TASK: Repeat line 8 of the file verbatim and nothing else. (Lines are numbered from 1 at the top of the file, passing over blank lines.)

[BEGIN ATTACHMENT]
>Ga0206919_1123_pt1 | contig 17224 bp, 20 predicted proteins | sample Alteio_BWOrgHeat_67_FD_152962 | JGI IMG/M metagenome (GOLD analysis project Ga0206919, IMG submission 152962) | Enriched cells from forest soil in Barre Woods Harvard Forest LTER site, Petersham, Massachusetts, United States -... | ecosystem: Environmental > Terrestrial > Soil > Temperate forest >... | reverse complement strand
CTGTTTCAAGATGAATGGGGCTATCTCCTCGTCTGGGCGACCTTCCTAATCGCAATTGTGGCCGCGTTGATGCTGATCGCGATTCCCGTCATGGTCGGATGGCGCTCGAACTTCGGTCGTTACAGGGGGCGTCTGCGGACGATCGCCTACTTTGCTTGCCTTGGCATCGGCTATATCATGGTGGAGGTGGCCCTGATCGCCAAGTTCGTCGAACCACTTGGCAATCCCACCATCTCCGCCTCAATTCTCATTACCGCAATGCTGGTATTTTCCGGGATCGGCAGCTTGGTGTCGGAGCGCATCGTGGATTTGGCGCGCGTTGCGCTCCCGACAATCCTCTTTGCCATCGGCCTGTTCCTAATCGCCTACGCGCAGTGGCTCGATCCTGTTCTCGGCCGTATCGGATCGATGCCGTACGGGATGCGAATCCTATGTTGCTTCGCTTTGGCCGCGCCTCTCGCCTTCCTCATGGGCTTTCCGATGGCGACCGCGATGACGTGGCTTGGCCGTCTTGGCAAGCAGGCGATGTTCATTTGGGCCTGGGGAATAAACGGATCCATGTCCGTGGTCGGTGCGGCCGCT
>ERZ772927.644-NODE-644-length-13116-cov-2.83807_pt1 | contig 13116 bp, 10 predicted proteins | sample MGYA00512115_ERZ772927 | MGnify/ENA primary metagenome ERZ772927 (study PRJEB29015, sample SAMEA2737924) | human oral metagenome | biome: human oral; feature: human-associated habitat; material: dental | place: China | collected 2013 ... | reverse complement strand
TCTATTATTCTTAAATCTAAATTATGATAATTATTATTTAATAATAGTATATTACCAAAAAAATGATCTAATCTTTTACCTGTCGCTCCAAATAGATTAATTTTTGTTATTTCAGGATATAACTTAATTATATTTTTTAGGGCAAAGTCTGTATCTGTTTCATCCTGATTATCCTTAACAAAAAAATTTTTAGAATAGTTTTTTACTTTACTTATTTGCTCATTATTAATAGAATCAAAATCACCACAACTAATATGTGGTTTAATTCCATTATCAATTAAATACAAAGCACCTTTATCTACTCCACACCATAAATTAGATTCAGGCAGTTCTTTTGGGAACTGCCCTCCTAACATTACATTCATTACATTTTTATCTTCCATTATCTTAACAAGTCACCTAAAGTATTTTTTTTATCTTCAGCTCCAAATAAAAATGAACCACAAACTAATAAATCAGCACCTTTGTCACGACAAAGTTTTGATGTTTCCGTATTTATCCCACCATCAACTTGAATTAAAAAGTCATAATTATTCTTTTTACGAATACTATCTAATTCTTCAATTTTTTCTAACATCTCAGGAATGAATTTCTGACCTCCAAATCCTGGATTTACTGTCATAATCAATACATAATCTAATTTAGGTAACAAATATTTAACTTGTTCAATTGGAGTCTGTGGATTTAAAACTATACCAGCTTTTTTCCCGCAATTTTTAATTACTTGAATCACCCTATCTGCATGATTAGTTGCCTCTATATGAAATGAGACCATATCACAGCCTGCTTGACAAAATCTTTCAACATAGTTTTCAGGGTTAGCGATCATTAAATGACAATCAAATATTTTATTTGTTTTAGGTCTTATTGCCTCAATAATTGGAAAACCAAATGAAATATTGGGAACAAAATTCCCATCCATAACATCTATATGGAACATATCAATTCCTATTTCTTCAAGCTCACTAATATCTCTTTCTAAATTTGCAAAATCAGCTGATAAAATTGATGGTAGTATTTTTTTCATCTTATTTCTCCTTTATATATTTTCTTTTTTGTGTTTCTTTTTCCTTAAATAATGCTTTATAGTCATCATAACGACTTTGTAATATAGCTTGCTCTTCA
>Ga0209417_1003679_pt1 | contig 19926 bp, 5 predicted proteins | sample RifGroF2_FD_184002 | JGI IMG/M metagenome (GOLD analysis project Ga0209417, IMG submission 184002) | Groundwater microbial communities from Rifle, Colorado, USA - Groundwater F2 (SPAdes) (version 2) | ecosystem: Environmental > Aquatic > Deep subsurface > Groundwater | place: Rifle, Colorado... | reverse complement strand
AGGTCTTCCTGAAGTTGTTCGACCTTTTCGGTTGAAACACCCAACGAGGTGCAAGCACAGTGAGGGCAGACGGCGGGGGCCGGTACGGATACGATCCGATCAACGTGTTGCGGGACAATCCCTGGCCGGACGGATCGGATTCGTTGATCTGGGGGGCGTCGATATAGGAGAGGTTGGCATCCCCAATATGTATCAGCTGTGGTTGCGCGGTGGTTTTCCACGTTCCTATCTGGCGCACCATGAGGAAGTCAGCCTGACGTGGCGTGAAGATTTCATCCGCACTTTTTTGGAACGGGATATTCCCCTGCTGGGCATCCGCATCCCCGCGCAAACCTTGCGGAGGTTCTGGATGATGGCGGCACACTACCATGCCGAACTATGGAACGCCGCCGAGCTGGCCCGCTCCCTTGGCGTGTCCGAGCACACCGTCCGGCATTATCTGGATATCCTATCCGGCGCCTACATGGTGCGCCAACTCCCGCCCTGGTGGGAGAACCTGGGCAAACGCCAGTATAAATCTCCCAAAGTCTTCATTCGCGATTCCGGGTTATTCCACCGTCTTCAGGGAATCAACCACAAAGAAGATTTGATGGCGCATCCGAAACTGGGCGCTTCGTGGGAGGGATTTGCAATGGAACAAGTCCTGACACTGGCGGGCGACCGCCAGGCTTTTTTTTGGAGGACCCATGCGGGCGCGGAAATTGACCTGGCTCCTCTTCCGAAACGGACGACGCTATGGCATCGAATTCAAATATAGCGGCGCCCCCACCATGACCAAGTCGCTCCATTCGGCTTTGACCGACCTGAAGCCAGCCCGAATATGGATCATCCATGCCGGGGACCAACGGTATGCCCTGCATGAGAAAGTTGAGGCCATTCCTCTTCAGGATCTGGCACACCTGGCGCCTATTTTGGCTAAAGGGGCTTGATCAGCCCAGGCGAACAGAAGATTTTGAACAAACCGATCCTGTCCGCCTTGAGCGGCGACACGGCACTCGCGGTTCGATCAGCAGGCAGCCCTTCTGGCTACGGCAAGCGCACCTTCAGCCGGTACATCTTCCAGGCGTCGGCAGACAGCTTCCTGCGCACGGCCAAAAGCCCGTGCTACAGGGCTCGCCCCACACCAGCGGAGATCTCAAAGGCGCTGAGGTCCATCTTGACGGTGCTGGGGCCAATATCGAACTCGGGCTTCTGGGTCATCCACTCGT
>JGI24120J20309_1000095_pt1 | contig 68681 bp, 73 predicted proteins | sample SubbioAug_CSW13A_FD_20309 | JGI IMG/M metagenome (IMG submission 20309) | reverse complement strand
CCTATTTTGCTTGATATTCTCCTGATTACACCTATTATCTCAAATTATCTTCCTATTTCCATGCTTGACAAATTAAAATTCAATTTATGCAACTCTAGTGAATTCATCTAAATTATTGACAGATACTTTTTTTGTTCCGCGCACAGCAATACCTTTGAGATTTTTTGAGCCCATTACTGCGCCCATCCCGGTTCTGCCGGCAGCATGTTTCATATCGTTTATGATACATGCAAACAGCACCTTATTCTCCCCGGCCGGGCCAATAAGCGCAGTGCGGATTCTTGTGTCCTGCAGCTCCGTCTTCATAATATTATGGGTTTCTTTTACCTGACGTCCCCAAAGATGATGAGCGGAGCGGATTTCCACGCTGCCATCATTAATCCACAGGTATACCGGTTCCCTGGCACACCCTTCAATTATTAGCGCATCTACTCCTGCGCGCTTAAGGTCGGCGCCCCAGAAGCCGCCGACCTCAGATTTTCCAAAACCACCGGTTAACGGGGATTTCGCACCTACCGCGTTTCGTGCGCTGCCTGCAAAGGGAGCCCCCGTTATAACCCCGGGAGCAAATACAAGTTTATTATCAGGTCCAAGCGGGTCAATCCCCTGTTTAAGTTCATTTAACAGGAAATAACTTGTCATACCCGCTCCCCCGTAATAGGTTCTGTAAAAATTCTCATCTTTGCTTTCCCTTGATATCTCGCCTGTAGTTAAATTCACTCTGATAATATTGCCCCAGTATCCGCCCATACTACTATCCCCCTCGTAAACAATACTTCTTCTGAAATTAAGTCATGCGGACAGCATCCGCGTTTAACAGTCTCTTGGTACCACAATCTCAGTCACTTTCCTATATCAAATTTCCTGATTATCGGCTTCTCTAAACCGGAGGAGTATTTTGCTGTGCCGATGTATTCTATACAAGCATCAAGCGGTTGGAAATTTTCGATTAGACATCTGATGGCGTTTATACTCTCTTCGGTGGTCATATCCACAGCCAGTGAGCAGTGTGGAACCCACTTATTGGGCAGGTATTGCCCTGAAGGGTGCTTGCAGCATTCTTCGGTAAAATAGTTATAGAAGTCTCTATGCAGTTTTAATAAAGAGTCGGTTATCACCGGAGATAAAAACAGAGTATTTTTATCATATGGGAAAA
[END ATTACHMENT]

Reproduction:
CCTATTTTGCTTGATATTCTCCTGATTACACCTATTATCTCAAATTATCTTCCTATTTCCATGCTTGACAAATTAAAATTCAATTTATGCAACTCTAGTGAATTCATCTAAATTATTGACAGATACTTTTTTTGTTCCGCGCACAGCAATACCTTTGAGATTTTTTGAGCCCATTACTGCGCCCATCCCGGTTCTGCCGGCAGCATGTTTCATATCGTTTATGATACATGCAAACAGCACCTTATTCTCCCCGGCCGGGCCAATAAGCGCAGTGCGGATTCTTGTGTCCTGCAGCTCCGTCTTCATAATATTATGGGTTTCTTTTACCTGACGTCCCCAAAGATGATGAGCGGAGCGGATTTCCACGCTGCCATCATTAATCCACAGGTATACCGGTTCCCTGGCACACCCTTCAATTATTAGCGCATCTACTCCTGCGCGCTTAAGGTCGGCGCCCCAGAAGCCGCCGACCTCAGATTTTCCAAAACCACCGGTTAACGGGGATTTCGCACCTACCGCGTTTCGTGCGCTGCCTGCAAAGGGAGCCCCCGTTATAACCCCGGGAGCAAATACAAGTTTATTATCAGGTCCAAGCGGGTCAATCCCCTGTTTAAGTTCATTTAACAGGAAATAACTTGTCATACCCGCTCCCCCGTAATAGGTTCTGTAAAAATTCTCATCTTTGCTTTCCCTTGATATCTCGCCTGTAGTTAAATTCACTCTGATAATATTGCCCCAGTATCCGCCCATACTACTATCCCCCTCGTAAACAATACTTCTTCTGAAATTAAGTCATGCGGACAGCATCCGCGTTTAACAGTCTCTTGGTACCACAATCTCAGTCACTTTCCTATATCAAATTTCCTGATTATCGGCTTCTCTAAACCGGAGGAGTATTTTGCTGTGCCGATGTATTCTATACAAGCATCAAGCGGTTGGAAATTTTCGATTAGACATCTGATGGCGTTTATACTCTCTTCGGTGGTCATATCCACAGCCAGTGAGCAGTGTGGAACCCACTTATTGGGCAGGTATTGCCCTGAAGGGTGCTTGCAGCATTCTTCGGTAAAATAGTTATAGAAGTCTCTATGCAGTTTTAATAAAGAGTCGGTTATCACCGGAGATAAAAACAGAGTATTTTTATCATATGGGAAAA